Build connections with your audience, even with handouts | HackMD Blog
April 5, 2022

Build connections with your audience, even with handouts

jonrohan
enen
文播手出身的社群經理

Kris Zhu is a Taiwan-based philosophy tutor who has been popularizing the arts of thinking since 2007. He often hosts live writing sessions, not unlike streaming gaming, developing arguments with his audience interactively.

He used to do this with Google Docs. However, on a suggestion by one of his audience, he changed to HackMD and found it more suitable than the old tool.

Kris teaches at Yu Dian private classroom. After adopting HackMD, his course materials have become more like an educational platform for the attendees, which not only alleviated his course laundries but improved the satisfaction of his audience. Let’s see how Kris pulled it off.

Kris gave us an example. In one course that introduces misogyny debates, he offers live handouts on HackMD. There are three major advantages to replacing paper with cloud to provide course materials.

1. A single source of truth

▲ A screenshot of the handout Kris Zhu made for the misogyny debates course at Yu Dian private classroom

For a total of 10 to 25 hours course spanning 4 to 12 weeks, a full-fledged website could be overkill. Instead, writing in Markdown, revising often, and using the handout repeatedly can be more convenient and sustainable to run a course on this scale.

For the 8 weeks of the misogyny course, Kris gives a permalink just once. Forget email group.

HackMD Book Mode is perfect for this use case. Course attendees can dive into each chapter whenever they want, always receiving the latest updates and supplements from Kris.

:bulb: Customize permalinks to make it memorable. Learn more →

2. Flexible scheduling

Misogyny is an ongoing phenomenon, in which new inputs come in from everyday life, which is great for discussion for those who pursue intellectual gymnastics.

Even better, attendees can pour in their relevant questions and materials right on the course material itself. Others can leave comments for shorter remarks or try to build a more comprehensive argument in the document.

Kris can re-schedule every session easily by changing the headers. For peripheral issues, he creates a new document to follow up later or perhaps uses as assignments.

▲ It's easy to rearrange the handout to fit the schedule.

:bulb: Make every update more intelligible to readers by naming versions. Learn more →

3. Long-term connections with audiences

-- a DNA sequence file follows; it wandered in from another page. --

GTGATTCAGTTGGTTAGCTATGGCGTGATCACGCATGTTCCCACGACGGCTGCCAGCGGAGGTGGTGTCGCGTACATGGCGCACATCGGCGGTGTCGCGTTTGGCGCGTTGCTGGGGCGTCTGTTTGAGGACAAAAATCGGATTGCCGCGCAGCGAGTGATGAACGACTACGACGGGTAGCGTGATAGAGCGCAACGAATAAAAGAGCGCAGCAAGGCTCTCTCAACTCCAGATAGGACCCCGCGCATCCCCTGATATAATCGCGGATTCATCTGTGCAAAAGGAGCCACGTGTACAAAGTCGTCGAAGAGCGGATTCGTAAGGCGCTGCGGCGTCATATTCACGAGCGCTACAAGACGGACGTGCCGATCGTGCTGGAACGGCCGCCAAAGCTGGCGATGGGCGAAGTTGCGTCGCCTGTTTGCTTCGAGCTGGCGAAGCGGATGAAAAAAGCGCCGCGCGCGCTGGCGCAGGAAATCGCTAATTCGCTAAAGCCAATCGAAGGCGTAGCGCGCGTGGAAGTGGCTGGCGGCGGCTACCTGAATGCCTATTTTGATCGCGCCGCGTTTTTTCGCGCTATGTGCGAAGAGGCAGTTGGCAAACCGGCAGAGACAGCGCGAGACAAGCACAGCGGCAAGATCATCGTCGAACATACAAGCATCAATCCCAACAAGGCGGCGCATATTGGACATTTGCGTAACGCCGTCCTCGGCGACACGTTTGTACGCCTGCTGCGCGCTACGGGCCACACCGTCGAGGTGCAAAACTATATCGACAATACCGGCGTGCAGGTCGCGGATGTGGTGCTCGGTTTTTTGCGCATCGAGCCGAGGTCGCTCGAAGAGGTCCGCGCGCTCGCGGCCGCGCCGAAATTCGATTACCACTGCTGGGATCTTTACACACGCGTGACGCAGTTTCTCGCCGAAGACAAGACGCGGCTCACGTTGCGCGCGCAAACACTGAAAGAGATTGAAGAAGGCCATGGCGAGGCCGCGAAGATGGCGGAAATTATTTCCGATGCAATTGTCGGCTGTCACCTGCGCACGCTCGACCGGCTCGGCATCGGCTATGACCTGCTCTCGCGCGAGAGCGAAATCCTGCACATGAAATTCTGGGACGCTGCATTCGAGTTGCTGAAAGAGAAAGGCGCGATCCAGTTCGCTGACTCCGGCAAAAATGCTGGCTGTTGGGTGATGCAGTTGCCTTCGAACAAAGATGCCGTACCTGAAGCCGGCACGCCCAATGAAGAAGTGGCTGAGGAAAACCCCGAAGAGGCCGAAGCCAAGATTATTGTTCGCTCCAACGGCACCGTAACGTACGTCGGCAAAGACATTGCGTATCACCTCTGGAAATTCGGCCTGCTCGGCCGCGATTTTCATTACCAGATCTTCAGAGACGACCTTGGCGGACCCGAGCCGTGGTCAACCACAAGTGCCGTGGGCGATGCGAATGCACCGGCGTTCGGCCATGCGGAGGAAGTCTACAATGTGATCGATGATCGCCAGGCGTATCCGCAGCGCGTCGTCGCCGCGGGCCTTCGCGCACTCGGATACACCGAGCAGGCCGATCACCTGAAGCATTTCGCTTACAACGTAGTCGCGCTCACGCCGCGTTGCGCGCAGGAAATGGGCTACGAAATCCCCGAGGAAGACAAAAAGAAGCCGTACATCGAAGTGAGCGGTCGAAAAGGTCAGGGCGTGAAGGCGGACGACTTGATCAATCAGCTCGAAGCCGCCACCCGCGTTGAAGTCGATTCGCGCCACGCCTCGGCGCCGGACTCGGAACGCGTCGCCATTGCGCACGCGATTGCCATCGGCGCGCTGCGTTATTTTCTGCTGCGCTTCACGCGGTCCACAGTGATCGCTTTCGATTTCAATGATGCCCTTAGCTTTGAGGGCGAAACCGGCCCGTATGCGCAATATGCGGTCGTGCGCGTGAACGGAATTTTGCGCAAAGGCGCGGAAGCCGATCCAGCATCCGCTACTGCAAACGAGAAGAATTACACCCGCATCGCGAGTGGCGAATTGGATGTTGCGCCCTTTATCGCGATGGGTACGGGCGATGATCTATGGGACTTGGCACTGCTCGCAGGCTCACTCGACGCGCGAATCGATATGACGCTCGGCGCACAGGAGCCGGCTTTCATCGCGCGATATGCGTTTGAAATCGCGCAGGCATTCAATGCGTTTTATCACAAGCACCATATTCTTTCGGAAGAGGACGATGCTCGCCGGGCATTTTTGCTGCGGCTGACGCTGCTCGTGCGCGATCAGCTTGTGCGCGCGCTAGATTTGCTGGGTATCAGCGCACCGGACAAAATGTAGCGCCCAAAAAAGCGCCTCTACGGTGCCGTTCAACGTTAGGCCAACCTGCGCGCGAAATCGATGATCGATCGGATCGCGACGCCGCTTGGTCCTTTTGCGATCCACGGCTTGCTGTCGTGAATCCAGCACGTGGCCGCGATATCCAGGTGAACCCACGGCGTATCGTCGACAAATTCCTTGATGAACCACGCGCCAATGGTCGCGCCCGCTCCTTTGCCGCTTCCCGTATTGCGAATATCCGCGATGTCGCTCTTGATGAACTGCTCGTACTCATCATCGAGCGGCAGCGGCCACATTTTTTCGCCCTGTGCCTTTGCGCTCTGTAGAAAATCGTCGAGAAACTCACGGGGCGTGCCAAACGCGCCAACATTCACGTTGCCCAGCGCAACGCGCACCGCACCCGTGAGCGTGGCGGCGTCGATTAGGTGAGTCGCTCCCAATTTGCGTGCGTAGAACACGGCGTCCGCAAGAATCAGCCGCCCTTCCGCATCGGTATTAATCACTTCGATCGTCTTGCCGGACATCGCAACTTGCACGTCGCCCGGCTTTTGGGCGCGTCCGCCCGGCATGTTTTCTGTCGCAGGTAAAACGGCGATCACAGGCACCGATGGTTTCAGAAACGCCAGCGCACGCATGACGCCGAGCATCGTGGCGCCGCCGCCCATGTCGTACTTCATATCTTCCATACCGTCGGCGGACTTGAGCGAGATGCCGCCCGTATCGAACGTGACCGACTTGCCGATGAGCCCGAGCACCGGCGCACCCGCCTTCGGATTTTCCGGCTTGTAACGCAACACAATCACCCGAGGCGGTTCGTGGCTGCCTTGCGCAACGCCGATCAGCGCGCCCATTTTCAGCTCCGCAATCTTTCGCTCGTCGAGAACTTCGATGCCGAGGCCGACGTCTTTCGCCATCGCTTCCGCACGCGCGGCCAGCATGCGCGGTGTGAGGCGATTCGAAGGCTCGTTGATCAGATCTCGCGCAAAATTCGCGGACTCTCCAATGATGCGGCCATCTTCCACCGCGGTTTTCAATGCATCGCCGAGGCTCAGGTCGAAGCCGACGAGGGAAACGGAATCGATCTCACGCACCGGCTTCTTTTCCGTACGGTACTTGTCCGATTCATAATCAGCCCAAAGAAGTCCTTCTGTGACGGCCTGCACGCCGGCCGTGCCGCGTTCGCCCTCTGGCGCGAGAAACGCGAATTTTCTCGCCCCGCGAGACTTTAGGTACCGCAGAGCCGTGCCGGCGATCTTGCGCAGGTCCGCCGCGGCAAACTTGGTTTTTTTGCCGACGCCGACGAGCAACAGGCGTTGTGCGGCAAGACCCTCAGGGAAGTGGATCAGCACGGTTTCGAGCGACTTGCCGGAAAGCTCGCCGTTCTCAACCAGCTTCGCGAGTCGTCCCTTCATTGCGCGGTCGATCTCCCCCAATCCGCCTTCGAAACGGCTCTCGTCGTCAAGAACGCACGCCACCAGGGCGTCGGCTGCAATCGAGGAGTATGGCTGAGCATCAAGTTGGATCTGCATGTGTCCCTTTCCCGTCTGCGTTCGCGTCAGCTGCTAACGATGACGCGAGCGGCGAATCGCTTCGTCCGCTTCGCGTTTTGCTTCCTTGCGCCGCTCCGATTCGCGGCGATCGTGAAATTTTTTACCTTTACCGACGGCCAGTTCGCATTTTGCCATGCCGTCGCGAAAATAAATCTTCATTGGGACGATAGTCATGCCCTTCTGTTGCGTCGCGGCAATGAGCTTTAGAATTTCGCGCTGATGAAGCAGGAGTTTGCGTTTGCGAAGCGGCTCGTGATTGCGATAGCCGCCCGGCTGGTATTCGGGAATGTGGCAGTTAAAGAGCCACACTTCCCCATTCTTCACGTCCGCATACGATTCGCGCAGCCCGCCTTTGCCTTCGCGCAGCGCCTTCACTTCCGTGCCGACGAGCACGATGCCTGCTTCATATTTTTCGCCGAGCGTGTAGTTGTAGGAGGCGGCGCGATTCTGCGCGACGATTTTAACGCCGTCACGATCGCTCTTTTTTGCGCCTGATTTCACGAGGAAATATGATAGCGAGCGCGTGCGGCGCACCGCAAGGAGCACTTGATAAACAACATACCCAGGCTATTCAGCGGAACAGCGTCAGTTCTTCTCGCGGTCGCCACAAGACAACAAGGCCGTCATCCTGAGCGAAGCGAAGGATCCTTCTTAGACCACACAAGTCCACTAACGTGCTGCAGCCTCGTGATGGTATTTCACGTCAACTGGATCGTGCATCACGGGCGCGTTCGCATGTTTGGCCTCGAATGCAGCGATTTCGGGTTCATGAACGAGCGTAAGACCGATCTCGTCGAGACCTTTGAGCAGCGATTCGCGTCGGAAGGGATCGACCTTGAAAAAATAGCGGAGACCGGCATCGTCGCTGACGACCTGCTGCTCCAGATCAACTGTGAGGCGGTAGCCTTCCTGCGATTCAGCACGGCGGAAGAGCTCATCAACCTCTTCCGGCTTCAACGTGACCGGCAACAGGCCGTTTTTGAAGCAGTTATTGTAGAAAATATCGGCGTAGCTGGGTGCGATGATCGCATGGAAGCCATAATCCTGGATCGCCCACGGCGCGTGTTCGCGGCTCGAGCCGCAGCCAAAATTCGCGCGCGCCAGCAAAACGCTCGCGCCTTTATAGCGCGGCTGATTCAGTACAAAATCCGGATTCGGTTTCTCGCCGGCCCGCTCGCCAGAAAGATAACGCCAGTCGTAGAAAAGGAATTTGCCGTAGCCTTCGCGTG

HackMD notifies course attendees for Kris every time he updates course material. Saves tons of time for a professional like Kris, allowing him to focus on what matters.

To a philosophy tutor, these course materials are channels that directly connect students to him. After the misogyny course is finished, Kris still updates the handouts for relevant news and opinions, which include his own writings. This is why his students keep getting back to them, looking for ideas to respond to issues in their real life.

On the other hand, Kris promotes his books and new courses in the material. We recommend professionals build an audience and maintain an outlet catering to their interests so that they will keep coming back actively. This can be the best stage you can build in an information-overloaded world.

▲ Build connections with your audience and announce your latest offers directly and on-the-spot.

By the way, how’s it like streaming writing philosophical essays?

Kris announces when he will stream and what topic he is going to deal with this time on social networks and assign a limited window to it, after which the essay will be published officially.

In that window, he writes on HackMD and considers opinions raised by the audience, probably dealing with them in the essay.

A streaming event gathers a live audience who are also concerned about the issue. As a bug does not live for long in an open source culture, an incompetent argument would soon be defeated by the audience.

Kris Zhu People respond more nicely and critically than they were when I streamed on Google Doc. Maybe it’s the culture of the HackMD community.

This post is proudly published with HackMD